Mar 23, 2017
European MEPs call for rules to curb textile workers' exploitation
Mar 23, 2017
The Development Committee Members of European Parliament (MEP) have voted for binding rules on labour and environmental standards, and human rights in the garment sector's supply chain, using the Organisation for Economic Co-operation and Development (OECD) guidelines for the textile industry as a model. The adopted report calls for a mandatory set of rules.
The report sought rules from the European Union (EU) Commission so that all players in the textile and clothing industry supply chain respect the labour and human rights of their workers. It also adds that the EU should lead by example and purchase their textiles from sustainable and fair producers.
The Socialists and Democrats (S&D) are at the forefront of the fight against unsustainable work in order to avoid further tragedies such as the 2013 Rana Plaza factory collapse in Bangladesh.
"National initiatives like the German Partnership for Sustainable Textiles are a good and important base for a European initiative. The Commission must present an EU-wide regulation because trade does not only concern national markets. Trade policy is European policy," said S&D MEP Arne Lietz.
"The EU is a significant market for textile products and therefore it bears a great responsibility for the working conditions in third countries. We need decent working conditions in accordance with International Labour Organisation (ILO) standards," said Norbert Neuser, S&D MEP and coordinator for international development.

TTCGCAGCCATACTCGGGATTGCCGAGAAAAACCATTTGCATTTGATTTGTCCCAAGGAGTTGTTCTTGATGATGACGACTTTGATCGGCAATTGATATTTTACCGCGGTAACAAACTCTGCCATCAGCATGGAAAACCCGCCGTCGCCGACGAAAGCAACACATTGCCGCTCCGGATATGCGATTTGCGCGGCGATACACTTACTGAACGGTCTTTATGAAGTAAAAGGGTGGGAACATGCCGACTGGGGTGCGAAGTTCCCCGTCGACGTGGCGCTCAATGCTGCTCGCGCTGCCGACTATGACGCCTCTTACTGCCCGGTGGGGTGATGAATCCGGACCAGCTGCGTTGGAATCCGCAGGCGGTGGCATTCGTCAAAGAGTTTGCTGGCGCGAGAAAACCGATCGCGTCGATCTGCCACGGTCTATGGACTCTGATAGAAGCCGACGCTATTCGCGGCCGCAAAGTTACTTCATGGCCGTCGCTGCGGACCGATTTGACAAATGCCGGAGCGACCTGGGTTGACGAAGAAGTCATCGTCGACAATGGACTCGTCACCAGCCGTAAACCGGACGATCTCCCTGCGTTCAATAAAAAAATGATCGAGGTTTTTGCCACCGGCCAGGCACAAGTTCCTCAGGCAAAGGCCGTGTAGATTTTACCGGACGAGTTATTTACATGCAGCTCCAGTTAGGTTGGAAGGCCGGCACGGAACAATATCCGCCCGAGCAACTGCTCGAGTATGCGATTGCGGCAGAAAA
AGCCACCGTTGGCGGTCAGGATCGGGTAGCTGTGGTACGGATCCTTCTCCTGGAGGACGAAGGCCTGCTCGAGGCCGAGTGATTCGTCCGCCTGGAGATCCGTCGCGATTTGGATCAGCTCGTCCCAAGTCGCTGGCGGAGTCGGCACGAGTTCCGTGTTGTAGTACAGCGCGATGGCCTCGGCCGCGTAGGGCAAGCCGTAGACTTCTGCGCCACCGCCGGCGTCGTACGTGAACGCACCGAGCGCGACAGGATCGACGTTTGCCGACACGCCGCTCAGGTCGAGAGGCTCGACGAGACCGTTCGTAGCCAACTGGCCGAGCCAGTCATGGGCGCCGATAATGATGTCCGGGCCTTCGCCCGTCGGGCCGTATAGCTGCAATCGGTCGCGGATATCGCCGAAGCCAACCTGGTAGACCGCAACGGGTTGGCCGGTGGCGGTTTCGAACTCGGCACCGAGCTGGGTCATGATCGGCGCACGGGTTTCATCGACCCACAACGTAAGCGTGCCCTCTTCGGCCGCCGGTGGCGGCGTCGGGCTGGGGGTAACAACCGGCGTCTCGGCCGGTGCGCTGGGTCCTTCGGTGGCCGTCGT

The MEPs had stated in a resolution voted recently that the EU Commission should propose rules obliging all players in the textile and clothing industry supply chain to respect the labour and human rights of their workers. They also advocated introducing EU tariff preferences and labels for sustainably-produced textiles.
Textile workers around the world, many of whom are young women and children, suffer long working hours, low wages, uncertainty, violence and hazardous conditions. These practices also harm the EU industry, as they result in social dumping, MEPs noted in a non-binding resolution adopted by 14 votes to 2 with 8 abstentions.
To make the industry more responsible and prevent tragedies like the 2013 Rana Plaza factory collapse in Bangladesh, MEPs suggest a series of proposals such as a legislative proposal for a binding due diligence system, based on OECD guidelines, that covers the whole supply chain. This should focus on women's and children's rights and acknowledge existing national initiatives, once they have been audited.
The EU should ensure that 'hot spot' textile exporting countries that have preferential access to the EU market comply with obligations and the Commission should offer tariff relief for proven sustainable-produced textiles. EU member states should also promote the right to association and collective bargaining and an obligation to investigate accidents properly in their trade relations with developing countries.
Making the 'social impact of production' visible on clothes can increase consumer awareness and help to bring about lasting change. EU institutions and Parliament’s political groups should also set a good example in their public procurement of textiles, including merchandising, according to the MEPs.
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